countries? is it saudi arabia? a little tougher to implement because by virtue of size and scale and dubai would be the better compilers? david: quite the opposite, dubai has a single authority. i have had their legislation out a lot earlier. here, you have a federal tax authority and various freeze voices.ich have loud it is taking quite a lot of time to get everybody onside to finalize legislation. because of that, we only have seen the final piece of legislation. saying that, they have been trading the details for us all year. theef: when it comes to specific rules and regulations of the vat, what are some of the ambiguity that is putting off perhaps some companies? where could governments have done a better job in providing more certainty or clarity to help with the process? always easier in hindsight. what are the biggest gray areas? david: the biggest was fenced
free zones. it was generally thought that the vat would not apply within a secure fenced and environment because of questions about how easy it would be to secure the environment. the government has taken the decision that vat would apply to the whole footprint unless its goods coming in and going straight back out again, i.e. they stay within bond. that is quite understandable. the other main element is people just did not leave it. right now, people start to leave -- people still don't. that has not changed. yousef: there is a sense of denial when you look at the public conversation although they are making a point with vat coming. it is not really at the top of the list at all at the moment. that is what you are saying will change very quickly. how harsh set of penalties is the gcc and the governments -- what do they have in terms of their war chest to bring the companies further in line to get
everybody on board? david: i use the analogy of driving. when i came to the uae nearly 10 years ago now, the driving was a lot worse than it is today. did was put in place rules and penalties to force a change in behavior. what you see when you look at the list of penalties that the tax authority has released is a series of paper cuts. there is not a huge hammer they will hit everybody with but there are fines for various infractions. $5,000 year, $10,000 there. yousef: it is not satellite. david: it all adds up. yousef: you have dealt with some of the balance sheets as well. give me a sense of how much of an impact this can have for some businesses in terms of forgone revenues, in terms of ultimately cutting away or chipping away from the bottom line, if at all. if you pass it on to consumers, there should not be much impact in how much your net profit is. david: as you say, in terms of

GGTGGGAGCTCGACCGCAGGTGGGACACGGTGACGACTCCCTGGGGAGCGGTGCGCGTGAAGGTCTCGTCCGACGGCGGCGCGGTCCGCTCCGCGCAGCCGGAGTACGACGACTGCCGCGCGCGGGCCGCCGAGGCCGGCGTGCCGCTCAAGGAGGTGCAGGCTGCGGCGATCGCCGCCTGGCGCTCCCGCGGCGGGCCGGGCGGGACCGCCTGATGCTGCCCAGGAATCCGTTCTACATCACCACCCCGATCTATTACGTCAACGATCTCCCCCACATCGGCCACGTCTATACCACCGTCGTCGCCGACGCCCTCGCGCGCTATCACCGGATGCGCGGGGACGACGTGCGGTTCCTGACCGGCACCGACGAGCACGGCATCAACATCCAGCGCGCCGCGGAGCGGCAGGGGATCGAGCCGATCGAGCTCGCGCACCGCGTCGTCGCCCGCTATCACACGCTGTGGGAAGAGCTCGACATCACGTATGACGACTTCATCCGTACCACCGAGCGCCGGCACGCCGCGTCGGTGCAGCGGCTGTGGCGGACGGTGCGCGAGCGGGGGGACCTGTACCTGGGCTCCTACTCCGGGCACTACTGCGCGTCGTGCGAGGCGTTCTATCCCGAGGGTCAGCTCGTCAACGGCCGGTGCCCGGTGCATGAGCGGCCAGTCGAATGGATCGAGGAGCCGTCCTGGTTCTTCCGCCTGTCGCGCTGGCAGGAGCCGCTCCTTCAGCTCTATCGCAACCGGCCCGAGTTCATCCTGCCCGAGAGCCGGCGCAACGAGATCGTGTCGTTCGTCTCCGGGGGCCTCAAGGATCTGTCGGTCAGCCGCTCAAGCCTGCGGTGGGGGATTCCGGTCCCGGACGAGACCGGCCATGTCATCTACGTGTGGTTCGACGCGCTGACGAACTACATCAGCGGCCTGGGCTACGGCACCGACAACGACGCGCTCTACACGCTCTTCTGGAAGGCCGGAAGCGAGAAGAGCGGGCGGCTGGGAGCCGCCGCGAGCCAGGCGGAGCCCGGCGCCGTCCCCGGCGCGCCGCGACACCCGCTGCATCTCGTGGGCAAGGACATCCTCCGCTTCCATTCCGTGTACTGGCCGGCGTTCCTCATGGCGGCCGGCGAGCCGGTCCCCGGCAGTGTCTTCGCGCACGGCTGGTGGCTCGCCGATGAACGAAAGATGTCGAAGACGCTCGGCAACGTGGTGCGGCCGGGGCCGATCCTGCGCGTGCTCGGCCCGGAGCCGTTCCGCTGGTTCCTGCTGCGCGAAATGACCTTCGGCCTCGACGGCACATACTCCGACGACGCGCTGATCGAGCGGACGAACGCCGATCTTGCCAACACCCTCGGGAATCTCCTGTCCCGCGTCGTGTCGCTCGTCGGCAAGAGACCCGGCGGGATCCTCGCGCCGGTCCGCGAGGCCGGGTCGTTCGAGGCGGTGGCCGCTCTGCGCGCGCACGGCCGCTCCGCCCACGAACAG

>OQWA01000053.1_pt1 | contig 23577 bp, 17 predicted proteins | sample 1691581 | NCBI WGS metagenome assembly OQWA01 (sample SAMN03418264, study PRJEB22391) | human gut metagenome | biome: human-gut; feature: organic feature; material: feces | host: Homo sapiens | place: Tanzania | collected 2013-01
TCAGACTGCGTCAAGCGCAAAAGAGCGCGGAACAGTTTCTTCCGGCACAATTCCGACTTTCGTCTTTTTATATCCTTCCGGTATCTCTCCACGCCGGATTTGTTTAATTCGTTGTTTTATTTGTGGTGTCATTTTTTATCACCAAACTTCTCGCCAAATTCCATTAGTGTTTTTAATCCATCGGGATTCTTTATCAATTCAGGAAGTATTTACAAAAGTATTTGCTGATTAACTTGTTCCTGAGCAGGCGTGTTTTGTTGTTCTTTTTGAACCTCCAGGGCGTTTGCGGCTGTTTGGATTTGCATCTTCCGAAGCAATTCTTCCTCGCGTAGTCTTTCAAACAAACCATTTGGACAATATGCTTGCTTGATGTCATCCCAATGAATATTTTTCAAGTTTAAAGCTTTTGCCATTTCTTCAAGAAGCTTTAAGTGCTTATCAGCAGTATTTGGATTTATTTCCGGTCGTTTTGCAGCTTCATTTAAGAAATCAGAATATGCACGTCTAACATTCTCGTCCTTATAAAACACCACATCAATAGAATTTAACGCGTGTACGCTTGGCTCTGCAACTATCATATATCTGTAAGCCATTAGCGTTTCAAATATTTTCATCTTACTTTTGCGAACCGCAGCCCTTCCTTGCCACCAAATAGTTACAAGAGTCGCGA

what is not going to be allowable -- entertainment, which should not be that much of any given pnl spent on an annual basis. where it will hurt is capital projects. where you've got a building project, which costs over 5 million, the vat will be reclaimed over 10 years, not just budget -- not adjusted for inflation. vat.is 5 million you only get 500,000 back per year on the anniversary of the claim, not adjusted for inflation. yousef: in terms of consumer sentiment, that is where the other side of the impact could be. they could cut back on their spending because now they have a higher cost base. david: yes and no. the two biggest settlements either sit outside or not affected. your residence is exempt from vat if you are a renter and your school fees are zero rated. that would be probably half of most family income. after that, you are probably looking at a net effect of 2.5%. this is a destination
environment, so it is not the cheapest place in the world to begin with. given we are in a soft economy, prices really have been drifting downwards.what i would imagine happens next year is you would away theill take noticeable driven prices downward. i don't think consumers will be that affected, although they will mentally adjust their spending. yousef: could we see a conversation being kicked off going into 2018 in terms of the government sitting down again with companies, even though that process is over technically, but coming to the table and ironing out some of the weak spots in the current framework? david: there are plenty of them. the executive regulations were 53 pages. that is a like document. to give you an example of the gap, one of the things which was missing from the executive systems whichs would be approved for document retention. that came in at about 55 pages.
that is -- those types of documents are still coming out at this point. there are gaps, lots of them. yousef: are companies able to get their numbers, their files and documents -- is the process so far streamlined? the fact you are hearing those that are serious about it, those that are putting it at the top of their agenda, they can get things done, they are able to do what they need to. david: entities which started last year, and i know large ones that did, will be on time. they will have a few issues but they will be ready. those entities which started, larger ones that started around september, october. october was a key point because that was the date when excise use went to live and people do not believe it would happen. it did. three days before it went live, the regulations arrived. yousef: the good thing about vat is we are not reinventing the wheel. vat exists in many countries around the world. what kind of presidents do you